Reason: Have you taken much heat for your public stances on these sorts of issues?
Koontz: Some readers assume that I removed the afterword to Dark Rivers from the paperback edition because I couldn't take the heat. But circumstances had changed: The afterword sounded dated because some of the things it called for–like Congress passing a law making itself subject to the laws it passes for the rest of us–happened. I took it out rather than rewriting it. But the book says what it says. I didn't want a lot of people to read the book and think it was all fiction. I thought it was important that people who read it saw asset forfeiture laws dramatized and realized that this was really the way they work. A couple of times when I've been on radio talk shows, callers essentially wanted to blame me for the Oklahoma City bombing. The New York Times called me right after the bombing. They wanted to know if I thought that writing books like this would give people these kind of ideas. I said, "Have you read the book? Because if you read the book, no, it's impossible." This again is simplistic thinking. Because people see violence on the movie screen, they're not going to go out and hold up a liquor store and kill somebody. It really doesn't correlate. It would be nice to think like this–how easy to solve all the problems! But it doesn't work that way.
Reason: You say that people don't get ideas from the media, but you yourself have said you realized that your life didn't have to be the way it was partly by reading books. You throw in an overtly political afterword to your novels–doesn't that have an effect on your readers?
Koontz: We're talking about two different things. Politicians or people who are against sex in movies or violence in movies–there's people who are against religion being shown in these things–never make any kind of differentiations. When the subject is violence, say, they never differentiate how the violence is portrayed. In my books, I never portray violence as a reasonable solution to a problem. If the lead characters in the story are driven to it, it's at the extreme end of their experience. In Dark Rivers of the Heart, I even make the statement that guns are less important than knowledge–although one of the characters says that sometimes guns are the only way. They don't kill people in the story until the very end, when they must. Generally, it's the bad guys who have to go. So it's how it's portrayed: Does it have a moral context?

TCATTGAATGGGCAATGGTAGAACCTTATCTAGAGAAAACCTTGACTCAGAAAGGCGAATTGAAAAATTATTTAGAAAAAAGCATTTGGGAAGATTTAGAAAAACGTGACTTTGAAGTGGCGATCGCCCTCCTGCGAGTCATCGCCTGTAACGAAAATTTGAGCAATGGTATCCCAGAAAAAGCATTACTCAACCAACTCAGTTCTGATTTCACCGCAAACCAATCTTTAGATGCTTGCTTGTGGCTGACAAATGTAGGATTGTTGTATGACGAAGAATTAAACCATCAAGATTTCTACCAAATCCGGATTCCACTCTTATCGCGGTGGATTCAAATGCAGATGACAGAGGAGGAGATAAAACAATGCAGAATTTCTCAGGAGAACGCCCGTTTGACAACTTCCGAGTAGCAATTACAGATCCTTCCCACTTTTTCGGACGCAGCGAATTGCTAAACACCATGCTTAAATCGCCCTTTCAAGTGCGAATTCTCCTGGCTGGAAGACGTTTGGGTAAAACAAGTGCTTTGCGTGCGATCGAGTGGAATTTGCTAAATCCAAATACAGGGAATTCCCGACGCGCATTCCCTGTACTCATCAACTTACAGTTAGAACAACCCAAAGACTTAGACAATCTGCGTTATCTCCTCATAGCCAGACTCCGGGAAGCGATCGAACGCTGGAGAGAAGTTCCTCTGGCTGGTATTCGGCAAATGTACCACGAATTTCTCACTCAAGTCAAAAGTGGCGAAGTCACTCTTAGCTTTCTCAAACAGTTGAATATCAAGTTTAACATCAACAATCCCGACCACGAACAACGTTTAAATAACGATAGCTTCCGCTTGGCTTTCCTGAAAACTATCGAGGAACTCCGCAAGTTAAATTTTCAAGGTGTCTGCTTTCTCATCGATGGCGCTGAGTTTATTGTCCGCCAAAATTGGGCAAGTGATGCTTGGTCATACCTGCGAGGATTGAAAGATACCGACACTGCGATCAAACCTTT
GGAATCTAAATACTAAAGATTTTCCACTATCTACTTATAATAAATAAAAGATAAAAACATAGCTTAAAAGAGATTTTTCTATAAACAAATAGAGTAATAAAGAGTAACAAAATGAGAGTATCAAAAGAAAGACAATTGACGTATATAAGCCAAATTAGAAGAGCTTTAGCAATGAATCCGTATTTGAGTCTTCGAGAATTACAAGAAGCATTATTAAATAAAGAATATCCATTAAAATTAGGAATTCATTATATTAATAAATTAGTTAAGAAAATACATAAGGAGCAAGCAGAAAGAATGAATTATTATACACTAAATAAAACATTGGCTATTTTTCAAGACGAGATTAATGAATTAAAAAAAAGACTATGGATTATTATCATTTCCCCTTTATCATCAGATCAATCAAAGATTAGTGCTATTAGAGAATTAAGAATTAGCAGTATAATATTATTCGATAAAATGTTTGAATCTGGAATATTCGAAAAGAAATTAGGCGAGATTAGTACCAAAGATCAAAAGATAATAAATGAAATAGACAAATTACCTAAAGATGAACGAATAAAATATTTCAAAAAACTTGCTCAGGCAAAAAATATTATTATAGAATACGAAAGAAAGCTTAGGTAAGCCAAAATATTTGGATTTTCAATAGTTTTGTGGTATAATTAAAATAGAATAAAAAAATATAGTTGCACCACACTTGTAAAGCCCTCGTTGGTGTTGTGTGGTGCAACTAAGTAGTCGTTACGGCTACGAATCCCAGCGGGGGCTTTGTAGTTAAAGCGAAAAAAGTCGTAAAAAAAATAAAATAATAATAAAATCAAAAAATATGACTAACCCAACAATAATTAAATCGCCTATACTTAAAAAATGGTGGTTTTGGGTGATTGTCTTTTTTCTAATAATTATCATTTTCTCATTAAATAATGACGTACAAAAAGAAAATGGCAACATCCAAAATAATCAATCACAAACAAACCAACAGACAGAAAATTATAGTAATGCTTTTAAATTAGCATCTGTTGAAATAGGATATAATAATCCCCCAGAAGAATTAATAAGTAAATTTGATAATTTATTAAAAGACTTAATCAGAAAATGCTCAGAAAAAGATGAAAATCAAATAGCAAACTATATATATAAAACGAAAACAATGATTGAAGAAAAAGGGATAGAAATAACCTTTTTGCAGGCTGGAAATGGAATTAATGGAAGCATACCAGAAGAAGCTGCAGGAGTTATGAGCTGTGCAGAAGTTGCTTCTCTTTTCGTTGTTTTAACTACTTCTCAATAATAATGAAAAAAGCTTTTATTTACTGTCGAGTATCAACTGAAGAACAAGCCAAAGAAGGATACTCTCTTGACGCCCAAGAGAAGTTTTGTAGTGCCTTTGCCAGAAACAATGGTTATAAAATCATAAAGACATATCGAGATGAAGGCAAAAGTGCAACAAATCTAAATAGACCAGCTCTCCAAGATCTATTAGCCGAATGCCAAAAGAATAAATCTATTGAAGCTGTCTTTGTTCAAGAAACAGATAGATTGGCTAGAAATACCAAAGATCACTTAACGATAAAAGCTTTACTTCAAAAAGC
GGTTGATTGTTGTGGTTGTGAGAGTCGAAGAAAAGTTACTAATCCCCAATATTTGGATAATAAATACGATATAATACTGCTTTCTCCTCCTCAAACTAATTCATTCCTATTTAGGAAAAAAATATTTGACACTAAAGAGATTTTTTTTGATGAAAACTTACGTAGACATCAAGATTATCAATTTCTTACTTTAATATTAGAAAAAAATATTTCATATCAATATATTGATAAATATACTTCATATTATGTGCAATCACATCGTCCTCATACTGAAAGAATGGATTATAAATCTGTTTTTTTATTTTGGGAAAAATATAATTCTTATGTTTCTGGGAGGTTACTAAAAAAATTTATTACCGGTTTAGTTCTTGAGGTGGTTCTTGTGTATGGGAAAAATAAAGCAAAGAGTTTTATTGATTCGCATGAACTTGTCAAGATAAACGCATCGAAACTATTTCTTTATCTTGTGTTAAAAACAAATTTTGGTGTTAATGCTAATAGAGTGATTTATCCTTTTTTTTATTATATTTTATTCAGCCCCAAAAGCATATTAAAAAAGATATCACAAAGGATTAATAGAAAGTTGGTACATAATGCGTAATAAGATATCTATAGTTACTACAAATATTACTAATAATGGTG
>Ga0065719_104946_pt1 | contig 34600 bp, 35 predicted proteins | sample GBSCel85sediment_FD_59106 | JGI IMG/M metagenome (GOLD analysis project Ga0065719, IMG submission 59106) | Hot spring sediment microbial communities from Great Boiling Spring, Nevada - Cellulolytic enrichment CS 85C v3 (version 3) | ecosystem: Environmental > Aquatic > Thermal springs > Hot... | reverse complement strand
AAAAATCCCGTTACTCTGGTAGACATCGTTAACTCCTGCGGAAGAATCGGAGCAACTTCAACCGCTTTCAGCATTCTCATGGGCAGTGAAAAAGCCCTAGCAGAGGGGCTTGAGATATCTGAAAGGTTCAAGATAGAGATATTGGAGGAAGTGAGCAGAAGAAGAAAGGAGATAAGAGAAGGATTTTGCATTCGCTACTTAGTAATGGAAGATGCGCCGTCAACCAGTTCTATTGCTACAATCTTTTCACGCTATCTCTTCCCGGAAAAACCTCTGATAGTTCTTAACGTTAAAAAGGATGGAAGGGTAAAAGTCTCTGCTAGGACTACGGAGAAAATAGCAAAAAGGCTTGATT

To some extent, the action always takes place inside the reader's head, and from that viewpoint, no matter how innocuous something is, somebody can always take it the wrong way. I have to admit that when I watch a movie in which there is no moral context for the violence–there's the cop who is just going to start blowing people away as his first choice of how to deal with the situation–I find that offensive. I think that's potentially damaging to society. I don't think anybody should be restricted from showing that. But kids should be raised and educated in a way that gives them the skills necessary to judge these things.
Reason: Although your books often have a political dimension, you've said that you pay just enough attention to know when the next bat is going to hit you in the head.
Koontz: I try not to spend too much time on partisan politics. Life's too short for that. I don't really believe that there have been many human problems solved by politics. If you really look at any issue, historically, what was done to relieve one condition created a worse one. So if I don't really believe that something is going to have a profound effect on any of us, I try to ignore it.
Reason: Do you vote?
Koontz: I keep saying, "Damn it, I'm not going to vote!" (laughs). But then somehow or another, there's always a couple of things that you want to go and vote for. Somebody asked me about the current choice we're being given in the presidential election. I said, Well, it's like two of the scariest movies I can imagine. The first is a remake of Whatever Happened to Baby Jane? with Bob Dole in the Bette Davis role–we can see him serving the rat on the silver tray. Even scarier is Bill Clinton, who vacillates between this airheaded, feel-good, Bubba sort of character and a predatory, immoral sleazeball. The airheaded, sort of sweet image he projects is a Tom Hanks role. The other one is like an Anthony Hopkins role. So you have Hannibal Gump, starring Bill Clinton. With a choice like this well, I probably will vote.
In 1992, I went into that booth saying I might not vote for president. Finally, I pulled the lever for Bush. It was one of the hardest things I've ever done. There was no passion. It was being stuck with the least of three evils. I've not seen in my lifetime any politician who is a heroic figure. The manipulation that all politicians use on one level or another is so transparent that I've never been able to define them as heroic figures.
You know, every time a poll comes out that shows the public has so little faith in this politician or that party, there's a hue and cry. But I actually find that hugely healthy. If 70 percent of the public believes nothing the president says–and an even higher number for Congress and the press–that's actually pretty healthy. It means people will think for themselves, and that's the way it should be. A politician's goal is always to manipulate public debate. I think there are some politicians with higher goals. But all of them get corrupted by power, even if they're not putting their hand in the cookie jar.